Tuesday, 2 April 2013

Living a Foodie Kind of Life: Boston, Friday (3/22)

Following a very full day on Thursday, I woke up Friday with a rush of enthusiasm for the even fuller day ahead. The Eastern Sociological Society's first ever Mini Conference on Food Studies--a testament, in my opinion, to the growing recognition and acceptance of food studies as a viable and relevant field in academia--had finally arrived. Without going into too much detail here, this mini conference (organised by Barbara Katz Rothman and Alexandrea Ravenelle from City University of New York) was divided into four back-to-back sessions, each focusing on a different intersection with food. I was part of the first panel which addressed food as a tool for learning and teaching, specifically from the angles of ethnography (Richard Ocejo and Connor Fitzmaurice) and pedagogy (me and Helaine Harris). My paper focused on the food and culture programs and research I have led over the last year and a half or so at Denison, leading up to our Food and Culture Colloquium. Subsequent sessions focused on food as a tool for social control, as a tool for constructing ethnic identity, and as a tool for media representations. To have been fortunate to dream up and construct my own understanding of food identity, and to create a tangible mechanism for seeking to understand the connection between food and culture, continues to be an important highlight of my professional journey to date. To have been fortunate to engage with others who are going through similar processes has helped me in this orientation, to further recognise that we're all still learning through and with food. Now, after a full day of this (14 presentations within a span of 7 hours), and with a quick snack run to Au Bon Pain, I was ready to take it easy for the evening. For me, of course that more often than not involves cooking and the consumption of food.

And so, Jillian and I met up at the hotel lobby and headed back to her apartment where I met one of her roommates, Christina. Soon after, Christina started cooking a steak for her dinner and Jillian pulled out a Red Baron's frozen pizza. Jillian had earlier talked about cooking leeks as a potential side dish and upon seeing a bowl of onions, we set forth on caramelising both. Jillian took a whole leek and split it down the middle and then cut those into half moon-shaped pieces (leaving off about 1-2" of dark green, which is typically the toughest/most fibrous part of the leek) which she then gently mixed into a bowl of water to separate any dirt that may have been trapped among the leaves. Once those were rinsed, I got those browning with about a tablespoon of butter, a sprinkling of sugar and a touch of water in a fry pan, while Jillian chopped up a small onion, also into half moon slices. With those mixed into the pan, she also roughly chopped up a handful of garlic cloves, and put the pizza in the oven.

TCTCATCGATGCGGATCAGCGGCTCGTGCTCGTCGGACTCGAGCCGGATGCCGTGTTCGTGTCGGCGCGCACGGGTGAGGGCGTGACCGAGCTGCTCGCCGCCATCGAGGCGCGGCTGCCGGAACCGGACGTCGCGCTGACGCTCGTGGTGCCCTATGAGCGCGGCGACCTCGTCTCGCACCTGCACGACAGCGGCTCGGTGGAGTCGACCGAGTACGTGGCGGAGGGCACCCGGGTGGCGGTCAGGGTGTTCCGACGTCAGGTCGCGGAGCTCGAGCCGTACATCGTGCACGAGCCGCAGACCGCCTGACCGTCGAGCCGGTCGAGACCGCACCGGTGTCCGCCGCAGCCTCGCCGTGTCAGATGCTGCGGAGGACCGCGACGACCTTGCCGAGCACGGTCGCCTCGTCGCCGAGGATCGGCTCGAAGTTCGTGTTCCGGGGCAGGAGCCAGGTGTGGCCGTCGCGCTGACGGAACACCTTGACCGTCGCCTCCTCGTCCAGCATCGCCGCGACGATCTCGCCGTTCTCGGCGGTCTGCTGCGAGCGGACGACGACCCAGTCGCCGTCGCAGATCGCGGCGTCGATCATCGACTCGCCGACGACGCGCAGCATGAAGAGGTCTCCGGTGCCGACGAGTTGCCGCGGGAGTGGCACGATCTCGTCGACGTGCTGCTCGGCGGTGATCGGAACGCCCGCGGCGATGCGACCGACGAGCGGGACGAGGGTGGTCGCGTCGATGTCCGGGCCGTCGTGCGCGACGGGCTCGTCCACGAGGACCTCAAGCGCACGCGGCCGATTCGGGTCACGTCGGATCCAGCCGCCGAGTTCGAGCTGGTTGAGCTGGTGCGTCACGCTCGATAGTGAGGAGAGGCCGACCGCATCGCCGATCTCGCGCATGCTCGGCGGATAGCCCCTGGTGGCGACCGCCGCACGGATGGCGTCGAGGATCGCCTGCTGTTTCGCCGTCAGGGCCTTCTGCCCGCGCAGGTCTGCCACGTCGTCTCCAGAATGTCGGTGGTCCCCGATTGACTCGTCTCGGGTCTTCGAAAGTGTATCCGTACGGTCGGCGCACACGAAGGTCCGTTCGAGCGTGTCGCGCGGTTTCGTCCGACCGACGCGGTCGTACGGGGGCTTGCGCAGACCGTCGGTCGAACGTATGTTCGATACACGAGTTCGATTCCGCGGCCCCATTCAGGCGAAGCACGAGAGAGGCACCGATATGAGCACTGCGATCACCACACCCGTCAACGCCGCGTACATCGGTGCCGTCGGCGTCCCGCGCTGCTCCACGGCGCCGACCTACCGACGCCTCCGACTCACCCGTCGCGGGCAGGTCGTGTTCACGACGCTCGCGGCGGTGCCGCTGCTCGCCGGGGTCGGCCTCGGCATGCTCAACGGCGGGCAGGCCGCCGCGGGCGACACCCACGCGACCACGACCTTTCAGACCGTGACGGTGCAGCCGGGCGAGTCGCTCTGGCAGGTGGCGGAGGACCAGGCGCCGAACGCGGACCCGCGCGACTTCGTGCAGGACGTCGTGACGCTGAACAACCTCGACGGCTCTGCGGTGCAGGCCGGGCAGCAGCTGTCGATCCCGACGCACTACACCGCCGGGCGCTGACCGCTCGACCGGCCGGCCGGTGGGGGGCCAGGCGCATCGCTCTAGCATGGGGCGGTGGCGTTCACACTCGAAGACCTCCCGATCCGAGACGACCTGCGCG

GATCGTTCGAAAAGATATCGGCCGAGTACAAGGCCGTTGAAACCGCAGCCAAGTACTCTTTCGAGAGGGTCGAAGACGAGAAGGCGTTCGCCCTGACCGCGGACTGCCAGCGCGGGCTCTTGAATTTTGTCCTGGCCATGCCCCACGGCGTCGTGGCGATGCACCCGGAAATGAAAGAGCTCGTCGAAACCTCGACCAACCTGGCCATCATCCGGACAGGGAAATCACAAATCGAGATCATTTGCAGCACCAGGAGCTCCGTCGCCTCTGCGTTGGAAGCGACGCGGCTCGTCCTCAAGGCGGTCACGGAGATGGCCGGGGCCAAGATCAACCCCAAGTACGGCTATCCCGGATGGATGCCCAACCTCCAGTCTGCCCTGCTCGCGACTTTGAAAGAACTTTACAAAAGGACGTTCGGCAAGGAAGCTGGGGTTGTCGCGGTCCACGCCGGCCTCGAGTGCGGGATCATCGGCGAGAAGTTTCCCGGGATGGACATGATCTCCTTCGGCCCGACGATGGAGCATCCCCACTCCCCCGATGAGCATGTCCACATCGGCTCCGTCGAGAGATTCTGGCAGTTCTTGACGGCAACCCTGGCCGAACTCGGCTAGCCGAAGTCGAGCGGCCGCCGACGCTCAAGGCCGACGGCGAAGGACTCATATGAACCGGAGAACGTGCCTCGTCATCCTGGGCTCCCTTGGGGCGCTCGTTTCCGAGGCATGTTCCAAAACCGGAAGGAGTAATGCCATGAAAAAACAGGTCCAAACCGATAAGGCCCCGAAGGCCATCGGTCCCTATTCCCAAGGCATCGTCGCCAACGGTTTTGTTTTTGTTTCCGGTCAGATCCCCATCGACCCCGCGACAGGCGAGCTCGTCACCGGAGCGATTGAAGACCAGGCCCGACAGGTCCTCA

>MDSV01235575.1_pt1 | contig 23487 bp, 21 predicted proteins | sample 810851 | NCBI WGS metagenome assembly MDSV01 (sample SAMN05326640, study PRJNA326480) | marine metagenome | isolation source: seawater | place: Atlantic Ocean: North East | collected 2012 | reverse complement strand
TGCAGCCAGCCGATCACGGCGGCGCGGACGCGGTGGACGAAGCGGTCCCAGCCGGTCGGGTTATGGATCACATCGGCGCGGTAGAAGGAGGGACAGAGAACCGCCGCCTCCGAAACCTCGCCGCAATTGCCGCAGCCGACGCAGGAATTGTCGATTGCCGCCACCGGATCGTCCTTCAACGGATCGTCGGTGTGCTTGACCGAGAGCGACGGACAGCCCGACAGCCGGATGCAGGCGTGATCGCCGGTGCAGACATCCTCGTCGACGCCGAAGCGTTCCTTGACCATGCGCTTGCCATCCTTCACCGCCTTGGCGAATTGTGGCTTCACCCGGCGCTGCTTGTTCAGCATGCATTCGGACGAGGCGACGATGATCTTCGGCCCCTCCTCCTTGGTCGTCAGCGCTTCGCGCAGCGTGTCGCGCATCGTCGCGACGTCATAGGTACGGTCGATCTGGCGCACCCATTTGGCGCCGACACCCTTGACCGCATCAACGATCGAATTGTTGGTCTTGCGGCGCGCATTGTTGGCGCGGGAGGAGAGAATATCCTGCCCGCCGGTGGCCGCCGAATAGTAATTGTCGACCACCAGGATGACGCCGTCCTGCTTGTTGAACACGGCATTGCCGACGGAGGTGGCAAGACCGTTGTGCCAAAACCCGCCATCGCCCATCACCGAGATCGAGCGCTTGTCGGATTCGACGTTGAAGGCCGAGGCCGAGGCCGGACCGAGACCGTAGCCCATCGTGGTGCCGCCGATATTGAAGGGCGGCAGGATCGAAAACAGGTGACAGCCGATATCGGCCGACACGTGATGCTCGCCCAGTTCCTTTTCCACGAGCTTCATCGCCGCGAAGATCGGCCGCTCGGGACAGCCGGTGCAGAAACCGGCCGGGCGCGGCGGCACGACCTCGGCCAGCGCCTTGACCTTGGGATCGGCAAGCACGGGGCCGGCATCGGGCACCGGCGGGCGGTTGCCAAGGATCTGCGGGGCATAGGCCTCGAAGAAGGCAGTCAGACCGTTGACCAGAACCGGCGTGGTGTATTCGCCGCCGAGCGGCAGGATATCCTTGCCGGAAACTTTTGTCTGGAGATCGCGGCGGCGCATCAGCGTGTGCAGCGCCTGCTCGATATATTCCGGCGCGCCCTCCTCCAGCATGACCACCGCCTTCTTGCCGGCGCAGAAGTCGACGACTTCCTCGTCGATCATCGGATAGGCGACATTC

Seeing the amount of fond in Christina's fry pan from her steak, I transferred our veg into Christina's pan to soak up all of that great, meaty flavour. (The natural juices that had sweated from the leek and onion deglazed the pan.) I transferred all of this back into our original pan and left everything alone to continue browning and eventually caramelise. Once everything caramelised (about 15 minutes or so), we took the pizza out of the oven, put all of the ingredients onto it, topped this off with freshly grated parmesan, and got it back into the oven to finish baking.

As that was going, I reduced in the initial pan about 1/2 c balsamic, another sprinkling of sugar and a touch of red wine. By the time the sauce had reduced to a few tablespoons, the pizza was ready. Carefully, we took the pizza out of the oven and spooned the sauce.

All I really have to say is oh.my.yum. Okay, a bit more: Who knew frozen pizza could look like this? Crisped crust and gooey cheese that doesn't quite fall apart in large chunks, check. Sweet and tart from the reduction balanced by the meaty quality of the veg, check. Plain pizza transformed using ingredients that happened to already be in the kitchen, priceless. And delicious.

I'll note here that following an introduction to Ticket to Ride (haha, check out this video currently featured at the aforementioned link), Jillian, Christina and I got a head start on the planning of what we were hoping to be reminiscent of my cooking circa spring 2009. For the first set of photos from my Boston trip, click here.

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